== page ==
Researching the effects of war
Leman researched international humanitarian law. She is researching three case studies: the Nuremberg tribunal, the Rwanda tribunal and the Sri Lanka war crimes situation.
Even though the situations are different, Leman said she is trying to find common threads between them.
“Overwhelmingly, what I’ve found was that people want to move on with their lives,” Leman said.
“They want to rebuild; they’re more worried about having enough to eat and sending their kids to school than they are about finding out who killed their loved ones (in the war).”
Leman came away feeling more pro-government than she said she thought she would.
“The government feels like its been singled out,” Leman said. “For having defeated terrorism, it feels like it should have a pat on the back instead of being pointed fingers at.”
Sri Lankans are ready to talk about and work through the issues surrounding what happened with the war, she said.
Researching water quality in Sri Lanka
Senior Julia Crowley researched water quality in the country. She focused on discrepancies between urban and rural quality and availability. She conducted a survey in English and Sinhala, a language in Sri Lanka.
People in Sri Lanka are starting to realize the impacts that development will have on their water, according to Crowley.
“I’m just hoping that my survey, as small as it was, can add to that body of knowledge as they start to gather more data,” she said.
She also said Sri Lankans come from a Buddhist culture and have a different relationship with nature than Western people.
“They view themselves more directly a part of nature as I feel we view ourselves in Western culture as above nature,” Crowley said. “We view ourselves as stewards, which sounds nice but is actually patronizing. It reduces the importance we put on nature.”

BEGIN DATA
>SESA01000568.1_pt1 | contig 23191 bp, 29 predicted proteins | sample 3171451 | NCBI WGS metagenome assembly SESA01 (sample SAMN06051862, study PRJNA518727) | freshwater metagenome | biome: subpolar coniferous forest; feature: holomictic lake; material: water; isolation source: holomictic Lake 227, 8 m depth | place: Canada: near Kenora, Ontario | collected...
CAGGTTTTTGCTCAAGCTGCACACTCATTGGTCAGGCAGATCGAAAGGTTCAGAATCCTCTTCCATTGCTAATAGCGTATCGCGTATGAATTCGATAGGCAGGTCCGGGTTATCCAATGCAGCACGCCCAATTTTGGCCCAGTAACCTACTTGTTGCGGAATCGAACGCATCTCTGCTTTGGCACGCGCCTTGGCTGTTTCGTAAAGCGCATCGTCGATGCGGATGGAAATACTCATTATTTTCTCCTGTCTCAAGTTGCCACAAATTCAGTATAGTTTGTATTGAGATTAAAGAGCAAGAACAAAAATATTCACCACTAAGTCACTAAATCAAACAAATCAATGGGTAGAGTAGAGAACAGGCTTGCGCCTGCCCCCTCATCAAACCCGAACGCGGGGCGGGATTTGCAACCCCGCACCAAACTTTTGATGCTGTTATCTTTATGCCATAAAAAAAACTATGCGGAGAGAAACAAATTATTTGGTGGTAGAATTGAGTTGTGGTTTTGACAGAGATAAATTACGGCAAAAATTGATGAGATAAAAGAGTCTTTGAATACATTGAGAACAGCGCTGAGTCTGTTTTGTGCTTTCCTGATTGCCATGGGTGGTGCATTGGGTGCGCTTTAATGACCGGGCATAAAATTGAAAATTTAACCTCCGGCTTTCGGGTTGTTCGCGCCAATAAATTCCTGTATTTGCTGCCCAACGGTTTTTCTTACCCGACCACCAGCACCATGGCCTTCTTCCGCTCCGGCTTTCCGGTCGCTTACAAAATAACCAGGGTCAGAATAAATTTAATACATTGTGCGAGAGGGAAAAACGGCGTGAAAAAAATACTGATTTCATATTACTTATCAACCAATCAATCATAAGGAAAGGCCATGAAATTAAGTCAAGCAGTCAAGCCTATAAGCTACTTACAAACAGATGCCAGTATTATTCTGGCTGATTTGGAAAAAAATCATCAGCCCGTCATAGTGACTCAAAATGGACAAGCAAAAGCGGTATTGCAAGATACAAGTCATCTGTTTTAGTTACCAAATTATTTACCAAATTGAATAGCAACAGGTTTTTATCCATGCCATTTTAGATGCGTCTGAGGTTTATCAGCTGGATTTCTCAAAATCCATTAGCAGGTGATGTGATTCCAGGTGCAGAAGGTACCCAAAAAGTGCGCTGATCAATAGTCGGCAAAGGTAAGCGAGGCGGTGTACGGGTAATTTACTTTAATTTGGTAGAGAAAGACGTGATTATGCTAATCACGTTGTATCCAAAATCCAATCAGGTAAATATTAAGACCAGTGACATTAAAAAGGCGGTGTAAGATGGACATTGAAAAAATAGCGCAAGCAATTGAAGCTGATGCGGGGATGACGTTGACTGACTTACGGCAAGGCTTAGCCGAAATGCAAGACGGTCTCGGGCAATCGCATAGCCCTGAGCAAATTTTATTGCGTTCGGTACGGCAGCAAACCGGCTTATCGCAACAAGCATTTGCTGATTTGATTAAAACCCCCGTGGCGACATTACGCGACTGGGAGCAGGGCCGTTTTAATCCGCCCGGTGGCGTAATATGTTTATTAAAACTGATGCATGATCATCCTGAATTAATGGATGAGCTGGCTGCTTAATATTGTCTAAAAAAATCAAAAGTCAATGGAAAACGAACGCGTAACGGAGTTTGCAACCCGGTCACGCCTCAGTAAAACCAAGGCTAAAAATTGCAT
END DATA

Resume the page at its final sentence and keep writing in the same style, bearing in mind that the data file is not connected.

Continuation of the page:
Your professor hands back an essay and you flip to the last page to see your grade. The page is full of comments in red but lacks a grade. What if this wasn’t a mistake but rather the usual circumstance?
Students at high schools and colleges around the country experience this alternative every day. Elon should consider the benefits of this alternative to grading.
After the oil spill on April 20 BP had their reputation to look after. A cover-up or public relations stunt had to be employed. BP spent millions on commercials to send out a message to the public, keep up their positive image and ensure people would still buy their products.
BP has even directed Google searches for “oil spill” back to the company itself, making sure that only a BP-approved version of the story gets to readers. This monopolizing of the news is bordering on unethical. News that journalists work hard to report on must get to readers in a clear, fair, accurate and unbiased story. Journalists adhere to these ethical values of objectivity, fairness and accuracy in reporting that BP does not need to follow. By controlling where readers are getting their information, through directing Google searches, BP is in effect manipulating and distorting the news.
A journalist covering a story about an insane asylum witnesses a male patient escape. Should he stop him? A fundamental rule of journalism prohibits interference.
Journalists are taught to keep a separation from sources, to not befriend them or become emotionally attached to those they cover. This constitutes a conflict of interest. Physically intervening in a story is also strictly off-limits.
When Anderson Cooper came to visit Elon last year, no one could predict he would be traveling to Haiti in 2010 to cover a devastating earthquake, reporting in the throes of looting and dangerous riots.
Do we have the power to create good in this world? Photojournalist Dave Labelle believes so.
On Nov. 18 Labelle came to Elon to speak about his professional journeys. The first half of the speech was mostly techniques, guidelines and how to improve photographs. Labelle suggested a few minutes of break before he set in on the next part. He needed that time to truly switch gears.
Labelle explained why he became a photojournalist and why he and his family have been on the road since early September.